Friday, March 24, 2006

britannica comes back and bashes "Nature"

mar 24th

so one has to take "Nature" and "Science" with a large grain of salt. the following story shows criminal negligence and even wilful fraud.

after all, they were both ecstatic about the korean stem cell story, too.

take the "science in 2020" that i posted also with a large does of scepticism. i noted that the report from microsoft as usual did not give credit to india for the invention of algebra and calculus.

And wait until you see the entry on scientific journals in the next Britannica: Remember the study in Nature that concluded Wikipedia is about as authoritative a resource as Encyclopedia Britannica (see " Wikipedia vs. Britannica Smackdown ends in carrel throwing brawl")?  Turns out it wasn't the rigorous piece of erudition you'd expect from the world's foremost weekly scientific journal. In fact, it was anything but that. According to Britannica, everything about the study -- from its methodology to the misleading way Nature spun the story in the media  -- was ill-conceived. "Almost everything about the journal's investigation, from the criteria for identifying inaccuracies to the discrepancy between the article text and its headline, was wrong and misleading," Britannica's editors wrote in an annihilative bit of deconstruction entitled "Fatally Flawed" ( PDF). "Dozens of inaccuracies attributed to the Britannica were not inaccuracies at all, and a number of the articles Nature examined were not even in the Encyclopedia Britannica. The study was so poorly carried out and its findings so error-laden that it was completely without merit." And how could it have been anything but that with grievous flaws like these:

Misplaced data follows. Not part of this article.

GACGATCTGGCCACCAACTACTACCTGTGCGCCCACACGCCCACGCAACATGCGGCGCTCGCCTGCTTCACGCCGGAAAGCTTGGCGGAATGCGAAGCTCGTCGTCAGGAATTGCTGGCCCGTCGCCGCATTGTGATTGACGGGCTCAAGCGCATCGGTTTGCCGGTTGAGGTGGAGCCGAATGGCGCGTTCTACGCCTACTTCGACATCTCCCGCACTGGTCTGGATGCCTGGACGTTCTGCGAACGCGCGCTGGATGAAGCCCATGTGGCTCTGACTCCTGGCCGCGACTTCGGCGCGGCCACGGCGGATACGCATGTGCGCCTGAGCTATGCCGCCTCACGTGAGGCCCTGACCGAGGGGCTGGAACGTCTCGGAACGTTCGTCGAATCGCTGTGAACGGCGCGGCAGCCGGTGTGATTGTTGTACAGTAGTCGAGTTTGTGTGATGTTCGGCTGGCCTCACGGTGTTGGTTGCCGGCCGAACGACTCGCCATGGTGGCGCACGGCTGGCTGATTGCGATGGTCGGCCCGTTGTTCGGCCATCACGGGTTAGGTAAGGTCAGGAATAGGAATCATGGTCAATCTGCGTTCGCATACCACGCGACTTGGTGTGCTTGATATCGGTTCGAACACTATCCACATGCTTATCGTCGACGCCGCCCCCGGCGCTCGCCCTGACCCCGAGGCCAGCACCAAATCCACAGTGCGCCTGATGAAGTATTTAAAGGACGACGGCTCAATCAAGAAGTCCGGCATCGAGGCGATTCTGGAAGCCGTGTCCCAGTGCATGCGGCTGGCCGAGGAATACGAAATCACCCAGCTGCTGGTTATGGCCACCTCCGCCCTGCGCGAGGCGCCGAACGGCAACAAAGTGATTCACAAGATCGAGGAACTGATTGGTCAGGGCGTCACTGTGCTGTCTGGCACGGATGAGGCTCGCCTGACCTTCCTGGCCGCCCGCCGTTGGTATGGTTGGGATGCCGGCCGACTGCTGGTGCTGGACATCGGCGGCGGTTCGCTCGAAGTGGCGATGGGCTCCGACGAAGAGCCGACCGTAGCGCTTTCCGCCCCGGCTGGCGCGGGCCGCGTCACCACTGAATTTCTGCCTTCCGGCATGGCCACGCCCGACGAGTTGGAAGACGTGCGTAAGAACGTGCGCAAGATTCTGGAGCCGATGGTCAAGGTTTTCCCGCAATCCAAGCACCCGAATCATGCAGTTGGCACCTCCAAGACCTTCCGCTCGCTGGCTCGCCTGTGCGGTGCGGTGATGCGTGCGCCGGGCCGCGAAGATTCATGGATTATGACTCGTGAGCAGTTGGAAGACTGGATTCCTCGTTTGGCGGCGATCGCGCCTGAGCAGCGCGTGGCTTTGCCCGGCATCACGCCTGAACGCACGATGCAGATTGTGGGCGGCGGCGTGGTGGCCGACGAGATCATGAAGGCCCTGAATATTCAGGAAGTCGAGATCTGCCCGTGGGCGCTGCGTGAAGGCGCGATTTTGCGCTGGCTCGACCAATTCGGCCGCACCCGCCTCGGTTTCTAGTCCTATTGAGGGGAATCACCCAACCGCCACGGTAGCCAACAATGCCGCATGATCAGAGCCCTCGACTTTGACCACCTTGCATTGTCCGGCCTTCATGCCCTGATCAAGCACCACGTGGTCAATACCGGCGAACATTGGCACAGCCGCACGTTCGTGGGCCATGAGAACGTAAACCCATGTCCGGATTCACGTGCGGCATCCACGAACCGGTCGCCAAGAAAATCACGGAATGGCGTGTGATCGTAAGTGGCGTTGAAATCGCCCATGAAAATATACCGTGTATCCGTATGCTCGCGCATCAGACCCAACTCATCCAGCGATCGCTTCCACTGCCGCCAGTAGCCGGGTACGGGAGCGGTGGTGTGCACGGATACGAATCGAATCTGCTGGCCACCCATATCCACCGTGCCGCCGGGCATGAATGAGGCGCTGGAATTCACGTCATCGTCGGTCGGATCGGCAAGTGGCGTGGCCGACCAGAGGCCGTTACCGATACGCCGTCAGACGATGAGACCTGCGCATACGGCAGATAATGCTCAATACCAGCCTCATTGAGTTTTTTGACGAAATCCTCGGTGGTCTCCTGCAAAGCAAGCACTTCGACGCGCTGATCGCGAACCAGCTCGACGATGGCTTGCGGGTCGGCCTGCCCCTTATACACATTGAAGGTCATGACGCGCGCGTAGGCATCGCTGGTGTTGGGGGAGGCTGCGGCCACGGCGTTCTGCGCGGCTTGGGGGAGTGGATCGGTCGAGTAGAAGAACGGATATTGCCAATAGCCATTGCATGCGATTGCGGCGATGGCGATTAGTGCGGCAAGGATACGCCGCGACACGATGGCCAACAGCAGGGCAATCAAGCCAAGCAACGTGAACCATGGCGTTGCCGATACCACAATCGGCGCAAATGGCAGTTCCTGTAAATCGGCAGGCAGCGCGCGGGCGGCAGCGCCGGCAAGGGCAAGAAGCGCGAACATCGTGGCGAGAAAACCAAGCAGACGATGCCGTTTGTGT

• Nature accused Britannica of "omissions" on the basis of reviews of article excerpts, not the articles themselves. In a number of cases only parts of the applicable Britannica articles were  reviewed.

  • Nature failed to distinguish minor inaccuracies from major errors.

  • Nature rearranged and re-edited Britannica articles. In some cases reviewers were sent patchworks of text taken from two or more articles and pieced together in a way that made a mockery of  the original entries. The "article" on "aldol reaction" that the journal sent its reviewer consisted of passages taken selectively from two different Encyclop�dia Britannica articles and joined together with text evidently written by Nature's editors.

  • Nature reviewed text that was not even from the Encyclopdia Britannica. Several of the articles Nature sent its reviewers were not from our core encyclopedia, and in one case it was not from any Britannica publication at all.
Methodology like that isn't empiricism. It's not even a badly executed attempt at empiricism. It's inexplicable incompetence. As Nick Carr puts it ,  "If you were to state the conclusion of the Nature survey accurately, then, the most you could say is something like this: 'If you only look at scientific topics, if you ignore the structure and clarity of the writing, and if you treat all inaccuracies as equivalent, then you would still find that Wikipedia has about 32% more errors and omissions than Encyclopedia Britannica.' That's hardly a ringing endorsement."

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